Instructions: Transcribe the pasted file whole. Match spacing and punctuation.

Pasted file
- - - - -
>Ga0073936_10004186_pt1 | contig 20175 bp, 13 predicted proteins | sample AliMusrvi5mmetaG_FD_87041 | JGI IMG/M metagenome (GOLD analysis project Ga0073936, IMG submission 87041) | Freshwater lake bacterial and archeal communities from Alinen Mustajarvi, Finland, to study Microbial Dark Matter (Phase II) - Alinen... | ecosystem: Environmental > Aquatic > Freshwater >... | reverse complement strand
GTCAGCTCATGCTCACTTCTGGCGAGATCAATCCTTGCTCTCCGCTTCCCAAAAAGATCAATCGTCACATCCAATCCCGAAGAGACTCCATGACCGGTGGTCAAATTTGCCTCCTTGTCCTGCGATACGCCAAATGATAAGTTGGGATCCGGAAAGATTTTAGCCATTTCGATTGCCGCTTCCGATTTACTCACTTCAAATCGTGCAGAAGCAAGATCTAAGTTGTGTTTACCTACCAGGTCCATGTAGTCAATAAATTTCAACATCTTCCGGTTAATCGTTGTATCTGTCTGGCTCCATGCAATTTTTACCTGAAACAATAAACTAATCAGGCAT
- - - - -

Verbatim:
>Ga0073936_10004186_pt1 | contig 20175 bp, 13 predicted proteins | sample AliMusrvi5mmetaG_FD_87041 | JGI IMG/M metagenome (GOLD analysis project Ga0073936, IMG submission 87041) | Freshwater lake bacterial and archeal communities from Alinen Mustajarvi, Finland, to study Microbial Dark Matter (Phase II) - Alinen... | ecosystem: Environmental > Aquatic > Freshwater >... | reverse complement strand
GTCAGCTCATGCTCACTTCTGGCGAGATCAATCCTTGCTCTCCGCTTCCCAAAAAGATCAATCGTCACATCCAATCCCGAAGAGACTCCATGACCGGTGGTCAAATTTGCCTCCTTGTCCTGCGATACGCCAAATGATAAGTTGGGATCCGGAAAGATTTTAGCCATTTCGATTGCCGCTTCCGATTTACTCACTTCAAATCGTGCAGAAGCAAGATCTAAGTTGTGTTTACCTACCAGGTCCATGTAGTCAATAAATTTCAACATCTTCCGGTTAATCGTTGTATCTGTCTGGCTCCATGCAATTTTTACCTGAAACAATAAACTAATCAGGCAT